Everything You Ever Wanted to Know About Rubbish From A to Z - E

Everything You Ever Wanted to Know About Rubbish From A to Z - E

Everything You Ever Wanted to Know About Rubbish from A to Z

In this series of blogs, we’re going to look at rubbish. From the good, to the bad and downright ugly, we’ll be looking at everything you ever wanted to know, from A right down to Z.


Trash Bin E

E if for enforcement

It seems like every day, we read a headline about over-zealous ‘litter police’ handing out penalty notices like there’s no tomorrow. There have been stories of people being followed into doctor’s surgeries by enforcement officers and when it comes to getting their man (or woman) there seems like there’s no stopping them.

But aside from the stories of strong-arm tactics, the bottom line is, people should take responsibility when it comes to not dropping litter. So what are the rules when it comes to enforcement? Here it is, in a nutshell.

What are fixed penalty notices issued for?

They can be issued for offences like:



dog control and fouling offences



nuisance parking (people selling or repairing cars on the road)

abandoned vehicles

leafleting without permission on land where leafleting is restricted

failing to provide a waste carrier licence (for businesses transporting their own waste)

failing to provide a waste transfer note when moving non-hazardous waste

household bins causing or likely to cause a nuisance

Who can issue them?

Local authorities have different powers for what they can issue for a particular offence.

District and Borough councils can issue notices for:

Littering, fly-tipping, graffiti, fly-posting, dog control offences, alarm noise (no nominated keyholder), Noise Act offences, nuisance parking, unauthorised distribution of free literature on designated land, abandoning a vehicle, waste receptacle offences, failure to produce a waste transfer note or waste carrier’s licence.

County councils can issue notices for:

Unauthorised distribution of free literature on designated land, graffiti, fly-posting

Parish councils can issue notices for:

Littering, graffiti, fly-posting, and dog control offences (under its own Dog Control Orders)

Other authorities

Police Community Support Officers can issue notices for littering, dog control offences, graffiti and fly-posting.

The Environment Agency can issue notices for failing to produce a waste transfer note or waste carrier’s licence

The National Park Authority can issue notices for littering and abandoning a vehicle in areas where it has authority.

What should be on a fixed penalty notice?

Notices should always state:

The offence

Details of the offence (what type of litter was dropped etc)

Where and when it took place

How the notice has been issued (in person or by post)

How much the fine is, when it should be paid by, and how it can be paid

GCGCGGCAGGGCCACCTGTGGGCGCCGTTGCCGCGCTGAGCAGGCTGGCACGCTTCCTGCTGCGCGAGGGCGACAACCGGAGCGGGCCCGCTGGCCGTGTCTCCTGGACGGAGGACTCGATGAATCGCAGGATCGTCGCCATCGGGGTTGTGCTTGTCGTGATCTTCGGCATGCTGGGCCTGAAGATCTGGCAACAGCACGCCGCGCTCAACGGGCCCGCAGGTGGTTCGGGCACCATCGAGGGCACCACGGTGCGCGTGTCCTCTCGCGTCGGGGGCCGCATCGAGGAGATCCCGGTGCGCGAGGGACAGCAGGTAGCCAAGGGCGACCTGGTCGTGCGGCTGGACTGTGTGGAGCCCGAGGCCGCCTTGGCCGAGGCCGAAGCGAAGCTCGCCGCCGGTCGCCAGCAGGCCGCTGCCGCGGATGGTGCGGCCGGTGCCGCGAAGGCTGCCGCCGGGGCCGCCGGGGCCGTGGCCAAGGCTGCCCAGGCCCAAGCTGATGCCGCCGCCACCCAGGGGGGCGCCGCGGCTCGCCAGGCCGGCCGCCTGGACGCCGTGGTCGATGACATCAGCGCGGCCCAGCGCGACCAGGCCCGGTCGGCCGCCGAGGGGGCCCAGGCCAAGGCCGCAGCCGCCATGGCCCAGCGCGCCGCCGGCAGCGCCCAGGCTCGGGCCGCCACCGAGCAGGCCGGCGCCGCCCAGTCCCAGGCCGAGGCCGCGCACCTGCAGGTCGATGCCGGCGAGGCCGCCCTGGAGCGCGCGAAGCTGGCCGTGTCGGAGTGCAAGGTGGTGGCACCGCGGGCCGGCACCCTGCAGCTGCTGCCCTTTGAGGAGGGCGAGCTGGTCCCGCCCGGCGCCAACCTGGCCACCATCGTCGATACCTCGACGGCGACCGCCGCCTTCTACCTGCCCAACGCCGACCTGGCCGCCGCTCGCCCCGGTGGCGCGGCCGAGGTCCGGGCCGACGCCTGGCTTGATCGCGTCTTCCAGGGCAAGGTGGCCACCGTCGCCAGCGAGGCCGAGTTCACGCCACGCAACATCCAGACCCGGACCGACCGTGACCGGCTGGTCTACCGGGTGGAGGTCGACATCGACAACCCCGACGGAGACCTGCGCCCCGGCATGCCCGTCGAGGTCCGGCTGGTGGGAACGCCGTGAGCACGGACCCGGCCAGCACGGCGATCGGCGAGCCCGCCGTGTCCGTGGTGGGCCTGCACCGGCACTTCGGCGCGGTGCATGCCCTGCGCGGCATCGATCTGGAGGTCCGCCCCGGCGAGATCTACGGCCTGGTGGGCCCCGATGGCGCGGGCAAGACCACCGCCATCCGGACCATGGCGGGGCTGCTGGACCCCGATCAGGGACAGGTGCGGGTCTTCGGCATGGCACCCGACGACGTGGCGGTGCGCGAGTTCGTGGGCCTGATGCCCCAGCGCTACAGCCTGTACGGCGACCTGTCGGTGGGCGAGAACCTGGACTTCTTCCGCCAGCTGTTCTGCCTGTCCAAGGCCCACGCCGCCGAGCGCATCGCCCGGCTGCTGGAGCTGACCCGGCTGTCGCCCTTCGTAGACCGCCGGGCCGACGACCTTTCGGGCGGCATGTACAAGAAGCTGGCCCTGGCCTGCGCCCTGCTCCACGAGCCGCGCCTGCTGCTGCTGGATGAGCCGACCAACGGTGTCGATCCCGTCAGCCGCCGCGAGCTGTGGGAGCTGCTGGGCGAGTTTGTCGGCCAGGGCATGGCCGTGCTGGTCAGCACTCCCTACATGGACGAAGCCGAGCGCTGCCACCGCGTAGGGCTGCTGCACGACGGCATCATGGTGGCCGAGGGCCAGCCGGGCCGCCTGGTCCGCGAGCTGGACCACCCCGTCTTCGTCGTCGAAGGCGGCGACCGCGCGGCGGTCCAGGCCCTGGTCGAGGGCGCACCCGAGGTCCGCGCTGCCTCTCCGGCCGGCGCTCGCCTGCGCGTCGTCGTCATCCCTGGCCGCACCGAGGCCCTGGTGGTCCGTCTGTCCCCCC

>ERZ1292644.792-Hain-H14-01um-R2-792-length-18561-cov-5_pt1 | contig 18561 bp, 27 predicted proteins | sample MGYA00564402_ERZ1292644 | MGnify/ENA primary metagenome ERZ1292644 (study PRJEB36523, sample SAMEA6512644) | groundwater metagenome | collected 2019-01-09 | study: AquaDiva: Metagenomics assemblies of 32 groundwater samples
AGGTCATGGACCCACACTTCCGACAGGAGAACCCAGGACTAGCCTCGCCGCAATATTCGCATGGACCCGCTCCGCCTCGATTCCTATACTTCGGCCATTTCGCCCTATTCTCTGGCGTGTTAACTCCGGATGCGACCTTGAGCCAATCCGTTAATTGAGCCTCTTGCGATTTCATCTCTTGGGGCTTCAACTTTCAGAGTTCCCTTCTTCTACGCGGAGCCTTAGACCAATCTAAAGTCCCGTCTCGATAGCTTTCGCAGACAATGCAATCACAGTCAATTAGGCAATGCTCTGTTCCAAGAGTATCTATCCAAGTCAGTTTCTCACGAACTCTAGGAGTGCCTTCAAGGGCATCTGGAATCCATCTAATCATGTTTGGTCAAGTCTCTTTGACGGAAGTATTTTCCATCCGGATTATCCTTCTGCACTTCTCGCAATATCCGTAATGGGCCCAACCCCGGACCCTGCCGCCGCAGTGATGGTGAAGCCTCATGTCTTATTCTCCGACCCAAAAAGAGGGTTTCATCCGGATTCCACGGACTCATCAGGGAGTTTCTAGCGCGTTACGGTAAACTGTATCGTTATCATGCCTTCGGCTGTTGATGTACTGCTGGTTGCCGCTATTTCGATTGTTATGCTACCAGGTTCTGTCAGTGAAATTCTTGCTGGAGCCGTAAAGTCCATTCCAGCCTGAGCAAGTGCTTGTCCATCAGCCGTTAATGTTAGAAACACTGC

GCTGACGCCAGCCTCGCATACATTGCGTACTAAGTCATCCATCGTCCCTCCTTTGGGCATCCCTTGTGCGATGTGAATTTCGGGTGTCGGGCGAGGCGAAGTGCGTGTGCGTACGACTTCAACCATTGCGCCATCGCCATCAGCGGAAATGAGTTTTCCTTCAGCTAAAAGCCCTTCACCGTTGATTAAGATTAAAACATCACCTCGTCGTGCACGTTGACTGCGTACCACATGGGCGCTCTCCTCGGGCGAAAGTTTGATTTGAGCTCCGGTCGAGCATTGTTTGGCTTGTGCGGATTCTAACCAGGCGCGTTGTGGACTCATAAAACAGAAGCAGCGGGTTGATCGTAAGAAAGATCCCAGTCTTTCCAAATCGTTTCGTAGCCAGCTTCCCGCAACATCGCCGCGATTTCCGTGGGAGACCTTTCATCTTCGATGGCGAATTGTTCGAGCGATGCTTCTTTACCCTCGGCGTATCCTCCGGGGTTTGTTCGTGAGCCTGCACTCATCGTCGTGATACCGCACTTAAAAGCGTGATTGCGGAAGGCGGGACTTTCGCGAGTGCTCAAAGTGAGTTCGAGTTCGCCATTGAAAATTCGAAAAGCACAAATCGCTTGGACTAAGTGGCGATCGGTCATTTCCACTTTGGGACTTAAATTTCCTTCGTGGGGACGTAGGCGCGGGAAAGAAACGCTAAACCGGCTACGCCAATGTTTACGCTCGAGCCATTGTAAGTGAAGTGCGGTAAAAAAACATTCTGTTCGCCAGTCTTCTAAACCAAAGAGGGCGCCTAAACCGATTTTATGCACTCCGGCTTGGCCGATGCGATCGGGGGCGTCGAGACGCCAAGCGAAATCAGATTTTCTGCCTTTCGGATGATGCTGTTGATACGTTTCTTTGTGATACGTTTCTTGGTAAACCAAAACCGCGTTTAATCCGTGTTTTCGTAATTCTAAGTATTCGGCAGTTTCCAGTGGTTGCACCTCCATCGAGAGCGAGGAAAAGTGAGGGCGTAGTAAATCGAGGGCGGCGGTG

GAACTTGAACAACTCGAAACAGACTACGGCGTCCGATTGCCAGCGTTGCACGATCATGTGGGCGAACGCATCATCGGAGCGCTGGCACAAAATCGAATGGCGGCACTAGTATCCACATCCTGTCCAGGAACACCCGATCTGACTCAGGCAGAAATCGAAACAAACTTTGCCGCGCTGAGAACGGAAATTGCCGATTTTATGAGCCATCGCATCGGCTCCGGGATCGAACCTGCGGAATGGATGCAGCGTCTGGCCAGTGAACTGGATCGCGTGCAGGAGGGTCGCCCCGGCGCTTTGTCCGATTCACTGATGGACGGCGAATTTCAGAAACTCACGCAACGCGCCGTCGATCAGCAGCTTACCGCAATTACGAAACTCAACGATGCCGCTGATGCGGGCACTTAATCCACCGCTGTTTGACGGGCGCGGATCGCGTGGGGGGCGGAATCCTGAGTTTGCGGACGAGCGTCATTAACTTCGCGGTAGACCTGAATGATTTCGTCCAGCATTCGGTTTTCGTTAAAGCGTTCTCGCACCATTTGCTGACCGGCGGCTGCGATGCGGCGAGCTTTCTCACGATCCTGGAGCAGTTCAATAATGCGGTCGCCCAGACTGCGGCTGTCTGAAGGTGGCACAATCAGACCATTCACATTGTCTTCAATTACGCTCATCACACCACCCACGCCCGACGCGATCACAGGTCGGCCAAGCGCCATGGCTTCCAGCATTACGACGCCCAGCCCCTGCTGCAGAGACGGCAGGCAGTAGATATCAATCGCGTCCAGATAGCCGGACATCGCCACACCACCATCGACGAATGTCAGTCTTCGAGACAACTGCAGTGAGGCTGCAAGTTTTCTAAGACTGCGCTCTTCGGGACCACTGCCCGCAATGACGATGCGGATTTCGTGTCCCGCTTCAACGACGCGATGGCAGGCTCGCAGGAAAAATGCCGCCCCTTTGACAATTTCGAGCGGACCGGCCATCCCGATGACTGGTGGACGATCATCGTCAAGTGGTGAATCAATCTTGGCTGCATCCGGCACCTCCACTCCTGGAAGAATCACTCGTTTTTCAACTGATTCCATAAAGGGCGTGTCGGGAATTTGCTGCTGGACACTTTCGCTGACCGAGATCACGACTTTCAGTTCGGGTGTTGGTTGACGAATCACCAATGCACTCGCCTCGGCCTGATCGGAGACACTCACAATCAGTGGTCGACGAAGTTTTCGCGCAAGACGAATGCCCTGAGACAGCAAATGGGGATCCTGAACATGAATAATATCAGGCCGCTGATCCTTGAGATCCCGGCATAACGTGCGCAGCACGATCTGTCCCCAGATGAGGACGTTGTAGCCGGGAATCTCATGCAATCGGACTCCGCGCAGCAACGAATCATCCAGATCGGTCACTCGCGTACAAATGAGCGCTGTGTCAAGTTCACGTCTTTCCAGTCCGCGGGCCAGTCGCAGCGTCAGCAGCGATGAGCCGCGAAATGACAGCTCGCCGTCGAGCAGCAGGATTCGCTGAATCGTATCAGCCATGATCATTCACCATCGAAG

Details of the appeals process (if applicable)

NB if notices don’t include all of this information, they may not be genuine, so be vigilant.

Payment of penalty notices

Councils and other enforcement authorities can demand payment within 14 days. Instalments are usually accepted where people can’t afford to pay the full amount.

Where payment hasn’t been received within 7 days, a reminder letter can be sent detailing how much must be paid, and what happens if they don’t pay. People should also be reminded of the appeals process.

Rules for enforcement staff

Enforcement staff need to be properly trained, and they should have a uniform and wear identification at all times.

When people don’t pay their fines

Councils have the authority to take people to court. Legal proceedings have to take place within 6 months of the offence. All evidence of the offence, including written statements, notices, and letters sent to offenders need to be kept, especially when it’s likely that a case will go to court.

Issuing fines to young people

Fixed penalties can’t be given to anyone under the age of 10, though enforcement officers can contact their parents/guardians and make them aware of their behaviour.

How do councils spend the income they make from issuing penalty notices?

Councils must spend the income from penalties on anything related to litter, dog control, graffiti, fly-posting, nuisance parking, abandoning a vehicle, fly-tipping, noise nuisance, failing to show waste documents, and waste on land.

Which laws govern the issuing and enforcement of fixed penalty notices?

Environmental Protection Act 1990

Clean Neighbourhoods and Environment Act 2005

Anti-social Behaviour Act 2003

Anti-social Behaviour, Crime and Policing Act 2014

Refuse Disposal (Amenity) Act 1978

Environmental Offences (Fixed Penalties) (Miscellaneous Provisions) Regulations 2007

Environmental Offences (Fixed Penalties)(England) Regulations 2018

Unauthorised Deposit of Waste (Fixed Penalties) Regulations 2016